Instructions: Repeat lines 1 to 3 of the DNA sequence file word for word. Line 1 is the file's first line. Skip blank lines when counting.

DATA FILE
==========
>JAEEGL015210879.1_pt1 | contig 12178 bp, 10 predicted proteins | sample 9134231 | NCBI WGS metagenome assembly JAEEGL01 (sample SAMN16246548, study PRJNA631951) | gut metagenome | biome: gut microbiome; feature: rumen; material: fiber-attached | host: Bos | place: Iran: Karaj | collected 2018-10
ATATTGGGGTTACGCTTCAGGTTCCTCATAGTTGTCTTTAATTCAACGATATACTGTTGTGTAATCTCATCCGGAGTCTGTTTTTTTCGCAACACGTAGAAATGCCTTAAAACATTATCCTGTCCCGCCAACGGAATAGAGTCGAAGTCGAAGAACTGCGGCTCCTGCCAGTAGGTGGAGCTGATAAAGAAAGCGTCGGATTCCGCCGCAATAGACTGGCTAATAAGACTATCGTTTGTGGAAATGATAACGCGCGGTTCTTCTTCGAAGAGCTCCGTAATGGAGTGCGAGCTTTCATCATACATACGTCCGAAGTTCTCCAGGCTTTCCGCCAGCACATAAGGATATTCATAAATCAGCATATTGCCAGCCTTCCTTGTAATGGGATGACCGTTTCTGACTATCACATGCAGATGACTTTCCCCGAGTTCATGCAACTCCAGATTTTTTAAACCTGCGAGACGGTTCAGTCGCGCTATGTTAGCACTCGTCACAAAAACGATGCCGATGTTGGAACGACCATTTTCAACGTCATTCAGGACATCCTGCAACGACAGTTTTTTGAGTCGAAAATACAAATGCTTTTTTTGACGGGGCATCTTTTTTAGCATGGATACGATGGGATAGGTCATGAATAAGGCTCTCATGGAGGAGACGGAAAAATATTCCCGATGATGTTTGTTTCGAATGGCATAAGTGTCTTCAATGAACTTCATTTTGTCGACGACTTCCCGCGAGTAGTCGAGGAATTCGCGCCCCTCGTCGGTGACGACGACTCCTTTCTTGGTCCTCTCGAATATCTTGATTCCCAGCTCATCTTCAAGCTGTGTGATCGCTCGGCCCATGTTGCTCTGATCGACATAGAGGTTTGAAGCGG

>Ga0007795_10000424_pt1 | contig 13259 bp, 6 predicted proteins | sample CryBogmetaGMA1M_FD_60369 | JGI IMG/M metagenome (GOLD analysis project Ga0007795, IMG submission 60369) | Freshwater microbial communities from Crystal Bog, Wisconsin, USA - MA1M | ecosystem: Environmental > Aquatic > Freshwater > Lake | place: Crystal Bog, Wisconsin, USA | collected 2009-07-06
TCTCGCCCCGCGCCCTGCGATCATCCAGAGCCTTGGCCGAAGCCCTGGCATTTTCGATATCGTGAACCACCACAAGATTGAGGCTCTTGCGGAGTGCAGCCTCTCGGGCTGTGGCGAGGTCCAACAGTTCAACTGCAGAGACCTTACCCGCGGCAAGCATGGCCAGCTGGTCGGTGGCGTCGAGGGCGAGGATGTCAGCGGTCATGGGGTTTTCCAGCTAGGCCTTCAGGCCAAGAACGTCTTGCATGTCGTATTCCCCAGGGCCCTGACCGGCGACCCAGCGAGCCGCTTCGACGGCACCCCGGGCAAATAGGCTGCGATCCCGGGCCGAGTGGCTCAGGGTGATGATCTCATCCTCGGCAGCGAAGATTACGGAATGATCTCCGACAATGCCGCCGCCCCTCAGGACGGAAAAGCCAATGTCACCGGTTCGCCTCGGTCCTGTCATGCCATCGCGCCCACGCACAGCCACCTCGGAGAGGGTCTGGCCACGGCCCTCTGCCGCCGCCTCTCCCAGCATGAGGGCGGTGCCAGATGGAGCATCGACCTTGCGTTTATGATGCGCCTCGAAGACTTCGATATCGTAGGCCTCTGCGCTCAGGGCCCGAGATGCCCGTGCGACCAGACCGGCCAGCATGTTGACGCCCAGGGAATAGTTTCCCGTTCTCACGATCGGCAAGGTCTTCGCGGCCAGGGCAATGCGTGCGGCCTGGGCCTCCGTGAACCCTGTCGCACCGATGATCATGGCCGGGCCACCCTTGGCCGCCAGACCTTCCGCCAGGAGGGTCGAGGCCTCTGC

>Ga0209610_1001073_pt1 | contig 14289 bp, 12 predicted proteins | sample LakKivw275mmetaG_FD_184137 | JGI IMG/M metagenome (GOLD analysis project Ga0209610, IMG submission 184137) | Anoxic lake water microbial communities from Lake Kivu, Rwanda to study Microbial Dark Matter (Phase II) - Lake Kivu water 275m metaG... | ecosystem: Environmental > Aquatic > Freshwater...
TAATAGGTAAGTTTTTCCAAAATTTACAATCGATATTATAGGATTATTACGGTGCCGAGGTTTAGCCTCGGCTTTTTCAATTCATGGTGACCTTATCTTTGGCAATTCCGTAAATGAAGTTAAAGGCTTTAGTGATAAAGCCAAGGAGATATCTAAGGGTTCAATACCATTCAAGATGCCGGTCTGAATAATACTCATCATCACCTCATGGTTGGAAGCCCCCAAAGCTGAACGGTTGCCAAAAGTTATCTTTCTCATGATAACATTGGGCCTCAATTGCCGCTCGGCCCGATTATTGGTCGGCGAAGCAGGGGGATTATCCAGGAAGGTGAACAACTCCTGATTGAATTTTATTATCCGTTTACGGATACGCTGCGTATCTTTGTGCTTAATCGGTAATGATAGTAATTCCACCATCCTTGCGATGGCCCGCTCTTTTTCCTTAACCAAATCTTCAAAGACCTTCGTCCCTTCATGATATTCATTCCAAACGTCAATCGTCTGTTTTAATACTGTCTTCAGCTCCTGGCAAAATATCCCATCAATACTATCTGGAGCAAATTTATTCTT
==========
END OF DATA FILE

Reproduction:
>JAEEGL015210879.1_pt1 | contig 12178 bp, 10 predicted proteins | sample 9134231 | NCBI WGS metagenome assembly JAEEGL01 (sample SAMN16246548, study PRJNA631951) | gut metagenome | biome: gut microbiome; feature: rumen; material: fiber-attached | host: Bos | place: Iran: Karaj | collected 2018-10
ATATTGGGGTTACGCTTCAGGTTCCTCATAGTTGTCTTTAATTCAACGATATACTGTTGTGTAATCTCATCCGGAGTCTGTTTTTTTCGCAACACGTAGAAATGCCTTAAAACATTATCCTGTCCCGCCAACGGAATAGAGTCGAAGTCGAAGAACTGCGGCTCCTGCCAGTAGGTGGAGCTGATAAAGAAAGCGTCGGATTCCGCCGCAATAGACTGGCTAATAAGACTATCGTTTGTGGAAATGATAACGCGCGGTTCTTCTTCGAAGAGCTCCGTAATGGAGTGCGAGCTTTCATCATACATACGTCCGAAGTTCTCCAGGCTTTCCGCCAGCACATAAGGATATTCATAAATCAGCATATTGCCAGCCTTCCTTGTAATGGGATGACCGTTTCTGACTATCACATGCAGATGACTTTCCCCGAGTTCATGCAACTCCAGATTTTTTAAACCTGCGAGACGGTTCAGTCGCGCTATGTTAGCACTCGTCACAAAAACGATGCCGATGTTGGAACGACCATTTTCAACGTCATTCAGGACATCCTGCAACGACAGTTTTTTGAGTCGAAAATACAAATGCTTTTTTTGACGGGGCATCTTTTTTAGCATGGATACGATGGGATAGGTCATGAATAAGGCTCTCATGGAGGAGACGGAAAAATATTCCCGATGATGTTTGTTTCGAATGGCATAAGTGTCTTCAATGAACTTCATTTTGTCGACGACTTCCCGCGAGTAGTCGAGGAATTCGCGCCCCTCGTCGGTGACGACGACTCCTTTCTTGGTCCTCTCGAATATCTTGATTCCCAGCTCATCTTCAAGCTGTGTGATCGCTCGGCCCATGTTGCTCTGATCGACATAGAGGTTTGAAGCGG

>Ga0007795_10000424_pt1 | contig 13259 bp, 6 predicted proteins | sample CryBogmetaGMA1M_FD_60369 | JGI IMG/M metagenome (GOLD analysis project Ga0007795, IMG submission 60369) | Freshwater microbial communities from Crystal Bog, Wisconsin, USA - MA1M | ecosystem: Environmental > Aquatic > Freshwater > Lake | place: Crystal Bog, Wisconsin, USA | collected 2009-07-06